Reviews for Tar Beach
Publishers Weekly Reviews 1997 January #2
A girl uses her imagination to soar from the "tar beach" roof of her family's Harlem home. "Ringgold's strong figures and flattened perspective bring a distinctive magic to this dreamy and yet wonderfully concrete vision," said PW. All ages. (Jan.) Copyright 1998 Publishers Weekly Reviews
Publishers Weekly Reviews 1990 December #1
``Quilt paintings''--acrylic on canvas paper, with fabric borders from Ringgold's story quilt of the same name--illustrate a Depression era girl's imaginative foray to heights from which she can see and therefore claim her world. Picnicking on the roof of her family's Harlem apartment building--a ``tar beach'' to which they bring fried chicken and roasted peanuts, watermelon and beer, and, not least, friends and laughter--Cassie pictures herself soaring above New York City: above the George Washington Bridge, which her father helped build; above the headquarters of the union that has denied him membership, because he's black; above the rooms in which they live. Ringgold's strong figures and flattened perspective bring a distinctive magic to this dreamy and yet wonderfully concrete vision, narrated in poetic cadences that capture the language and feel of flight. Ages 4-8. (Feb.) Copyright 1990 Cahners Business Information.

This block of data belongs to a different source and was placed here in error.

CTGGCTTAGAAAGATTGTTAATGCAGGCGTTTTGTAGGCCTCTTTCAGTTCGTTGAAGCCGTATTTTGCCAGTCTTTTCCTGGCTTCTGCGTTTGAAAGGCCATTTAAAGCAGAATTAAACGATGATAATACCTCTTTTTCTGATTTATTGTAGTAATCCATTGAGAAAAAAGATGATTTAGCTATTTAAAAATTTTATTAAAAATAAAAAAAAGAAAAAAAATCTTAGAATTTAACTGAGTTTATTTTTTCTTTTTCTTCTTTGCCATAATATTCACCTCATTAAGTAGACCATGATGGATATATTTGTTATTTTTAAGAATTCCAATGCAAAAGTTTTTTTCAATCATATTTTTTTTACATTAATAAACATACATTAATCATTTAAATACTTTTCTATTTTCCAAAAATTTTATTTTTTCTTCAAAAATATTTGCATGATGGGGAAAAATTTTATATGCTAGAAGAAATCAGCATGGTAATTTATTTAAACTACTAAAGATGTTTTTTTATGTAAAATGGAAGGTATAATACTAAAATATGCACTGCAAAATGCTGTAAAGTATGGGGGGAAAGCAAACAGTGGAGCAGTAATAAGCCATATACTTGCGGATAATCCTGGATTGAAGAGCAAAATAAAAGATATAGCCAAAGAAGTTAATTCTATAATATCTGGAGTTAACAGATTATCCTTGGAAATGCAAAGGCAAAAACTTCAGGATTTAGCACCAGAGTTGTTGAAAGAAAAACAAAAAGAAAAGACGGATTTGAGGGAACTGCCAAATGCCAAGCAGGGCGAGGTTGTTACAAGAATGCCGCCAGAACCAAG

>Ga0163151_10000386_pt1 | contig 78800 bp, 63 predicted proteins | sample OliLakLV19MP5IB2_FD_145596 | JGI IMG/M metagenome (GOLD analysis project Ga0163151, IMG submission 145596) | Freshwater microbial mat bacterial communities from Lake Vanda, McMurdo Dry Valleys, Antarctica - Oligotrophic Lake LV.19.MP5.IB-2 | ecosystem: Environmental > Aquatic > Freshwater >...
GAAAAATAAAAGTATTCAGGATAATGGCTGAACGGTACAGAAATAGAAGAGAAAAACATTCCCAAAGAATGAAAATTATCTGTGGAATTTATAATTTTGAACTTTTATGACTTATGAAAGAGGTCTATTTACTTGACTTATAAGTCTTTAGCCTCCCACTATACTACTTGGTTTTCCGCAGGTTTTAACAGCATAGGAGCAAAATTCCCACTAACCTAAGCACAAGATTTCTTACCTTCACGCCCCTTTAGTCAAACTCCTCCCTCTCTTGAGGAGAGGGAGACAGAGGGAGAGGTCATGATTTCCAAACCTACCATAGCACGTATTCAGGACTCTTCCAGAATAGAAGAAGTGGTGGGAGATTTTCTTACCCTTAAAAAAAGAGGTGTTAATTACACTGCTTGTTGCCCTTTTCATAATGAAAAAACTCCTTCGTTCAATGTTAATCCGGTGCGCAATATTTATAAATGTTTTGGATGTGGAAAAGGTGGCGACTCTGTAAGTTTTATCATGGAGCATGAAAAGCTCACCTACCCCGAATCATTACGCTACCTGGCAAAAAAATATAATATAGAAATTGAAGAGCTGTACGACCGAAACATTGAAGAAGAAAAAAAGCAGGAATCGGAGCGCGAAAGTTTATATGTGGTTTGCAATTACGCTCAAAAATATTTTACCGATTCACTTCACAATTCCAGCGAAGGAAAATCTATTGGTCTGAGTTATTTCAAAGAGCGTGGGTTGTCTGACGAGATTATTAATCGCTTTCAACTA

School Library Journal Reviews 1991 February
ch is a work of modern art translated into a children's picture book, and the adaptation is so natural that it seems inevitable. From her 1988 story quilt, reproduced on the cover and within the last pages of the book, Ringgold has taken both the setting and the text. The painted scene in the center of the quilt shows a Harlem rooftop on a starry night with four adults playing cards and with Cassie Louise Lightfoot and her brother, Be Be, lying on a blanket gazing at the sky. Cassie sees herself flying over the city lights; dreams of wearing the George Washington Bridge as a necklace; imagines giving her father the union building he is not allowed to join because of his half-black, half-Indian heritage; flies over the ice cream factory; and takes her little brother with her to the sky. Cassie's story, written along the borders of the quilt in tiny script, becomes the text of the book. The illustrations painted for the book version are done in the same colorful, naive style as the quilt. This type of art translates beautifully into the storybook format, and a border of bright fabric designs on the bottom of each page duplicates the material used in the quilt. In capturing the euphoria of a child's dreams, and in its gentle reminder of the social injustices of the adult world, the book is both universal and contemporary. --Shirley Wilton, Ocean County College, Toms River, NJ Copyright 1991 Cahners Business Information.